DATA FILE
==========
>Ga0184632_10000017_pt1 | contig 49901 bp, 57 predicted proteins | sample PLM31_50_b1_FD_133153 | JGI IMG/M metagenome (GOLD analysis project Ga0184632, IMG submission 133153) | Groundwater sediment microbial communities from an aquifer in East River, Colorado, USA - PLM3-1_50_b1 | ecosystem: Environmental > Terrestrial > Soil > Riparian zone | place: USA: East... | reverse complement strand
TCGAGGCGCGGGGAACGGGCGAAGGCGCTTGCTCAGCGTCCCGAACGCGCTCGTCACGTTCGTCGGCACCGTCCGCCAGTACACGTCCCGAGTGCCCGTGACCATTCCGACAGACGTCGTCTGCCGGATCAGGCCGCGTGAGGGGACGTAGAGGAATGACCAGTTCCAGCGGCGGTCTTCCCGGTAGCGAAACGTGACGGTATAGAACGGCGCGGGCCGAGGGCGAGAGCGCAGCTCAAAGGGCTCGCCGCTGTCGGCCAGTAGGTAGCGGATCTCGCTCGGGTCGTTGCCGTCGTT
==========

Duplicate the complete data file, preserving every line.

>Ga0184632_10000017_pt1 | contig 49901 bp, 57 predicted proteins | sample PLM31_50_b1_FD_133153 | JGI IMG/M metagenome (GOLD analysis project Ga0184632, IMG submission 133153) | Groundwater sediment microbial communities from an aquifer in East River, Colorado, USA - PLM3-1_50_b1 | ecosystem: Environmental > Terrestrial > Soil > Riparian zone | place: USA: East... | reverse complement strand
TCGAGGCGCGGGGAACGGGCGAAGGCGCTTGCTCAGCGTCCCGAACGCGCTCGTCACGTTCGTCGGCACCGTCCGCCAGTACACGTCCCGAGTGCCCGTGACCATTCCGACAGACGTCGTCTGCCGGATCAGGCCGCGTGAGGGGACGTAGAGGAATGACCAGTTCCAGCGGCGGTCTTCCCGGTAGCGAAACGTGACGGTATAGAACGGCGCGGGCCGAGGGCGAGAGCGCAGCTCAAAGGGCTCGCCGCTGTCGGCCAGTAGGTAGCGGATCTCGCTCGGGTCGTTGCCGTCGTT